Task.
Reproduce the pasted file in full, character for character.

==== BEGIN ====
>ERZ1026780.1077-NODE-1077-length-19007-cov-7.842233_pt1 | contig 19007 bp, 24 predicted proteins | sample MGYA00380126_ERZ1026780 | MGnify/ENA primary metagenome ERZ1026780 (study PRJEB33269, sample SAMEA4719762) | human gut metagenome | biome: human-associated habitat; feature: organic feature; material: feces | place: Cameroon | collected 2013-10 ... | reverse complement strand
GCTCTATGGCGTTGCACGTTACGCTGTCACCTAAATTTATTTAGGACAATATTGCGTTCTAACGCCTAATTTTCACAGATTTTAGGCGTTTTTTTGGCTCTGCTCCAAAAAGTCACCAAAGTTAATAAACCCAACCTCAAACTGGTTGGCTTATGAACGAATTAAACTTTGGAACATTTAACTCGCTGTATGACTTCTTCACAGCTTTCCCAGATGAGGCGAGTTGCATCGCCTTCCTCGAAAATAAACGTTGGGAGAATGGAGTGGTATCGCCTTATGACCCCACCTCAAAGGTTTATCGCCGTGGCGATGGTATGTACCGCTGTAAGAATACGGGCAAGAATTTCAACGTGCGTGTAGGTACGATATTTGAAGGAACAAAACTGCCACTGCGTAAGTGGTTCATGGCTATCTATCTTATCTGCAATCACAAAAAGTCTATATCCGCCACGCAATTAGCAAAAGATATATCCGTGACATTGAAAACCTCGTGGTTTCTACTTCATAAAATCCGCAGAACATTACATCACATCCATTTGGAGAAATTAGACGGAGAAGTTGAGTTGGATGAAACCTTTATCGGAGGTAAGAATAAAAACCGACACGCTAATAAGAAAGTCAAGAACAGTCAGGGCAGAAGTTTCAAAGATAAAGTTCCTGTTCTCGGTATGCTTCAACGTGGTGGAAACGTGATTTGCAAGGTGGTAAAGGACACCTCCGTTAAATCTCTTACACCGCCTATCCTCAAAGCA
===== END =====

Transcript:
>ERZ1026780.1077-NODE-1077-length-19007-cov-7.842233_pt1 | contig 19007 bp, 24 predicted proteins | sample MGYA00380126_ERZ1026780 | MGnify/ENA primary metagenome ERZ1026780 (study PRJEB33269, sample SAMEA4719762) | human gut metagenome | biome: human-associated habitat; feature: organic feature; material: feces | place: Cameroon | collected 2013-10 ... | reverse complement strand
GCTCTATGGCGTTGCACGTTACGCTGTCACCTAAATTTATTTAGGACAATATTGCGTTCTAACGCCTAATTTTCACAGATTTTAGGCGTTTTTTTGGCTCTGCTCCAAAAAGTCACCAAAGTTAATAAACCCAACCTCAAACTGGTTGGCTTATGAACGAATTAAACTTTGGAACATTTAACTCGCTGTATGACTTCTTCACAGCTTTCCCAGATGAGGCGAGTTGCATCGCCTTCCTCGAAAATAAACGTTGGGAGAATGGAGTGGTATCGCCTTATGACCCCACCTCAAAGGTTTATCGCCGTGGCGATGGTATGTACCGCTGTAAGAATACGGGCAAGAATTTCAACGTGCGTGTAGGTACGATATTTGAAGGAACAAAACTGCCACTGCGTAAGTGGTTCATGGCTATCTATCTTATCTGCAATCACAAAAAGTCTATATCCGCCACGCAATTAGCAAAAGATATATCCGTGACATTGAAAACCTCGTGGTTTCTACTTCATAAAATCCGCAGAACATTACATCACATCCATTTGGAGAAATTAGACGGAGAAGTTGAGTTGGATGAAACCTTTATCGGAGGTAAGAATAAAAACCGACACGCTAATAAGAAAGTCAAGAACAGTCAGGGCAGAAGTTTCAAAGATAAAGTTCCTGTTCTCGGTATGCTTCAACGTGGTGGAAACGTGATTTGCAAGGTGGTAAAGGACACCTCCGTTAAATCTCTTACACCGCCTATCCTCAAAGCA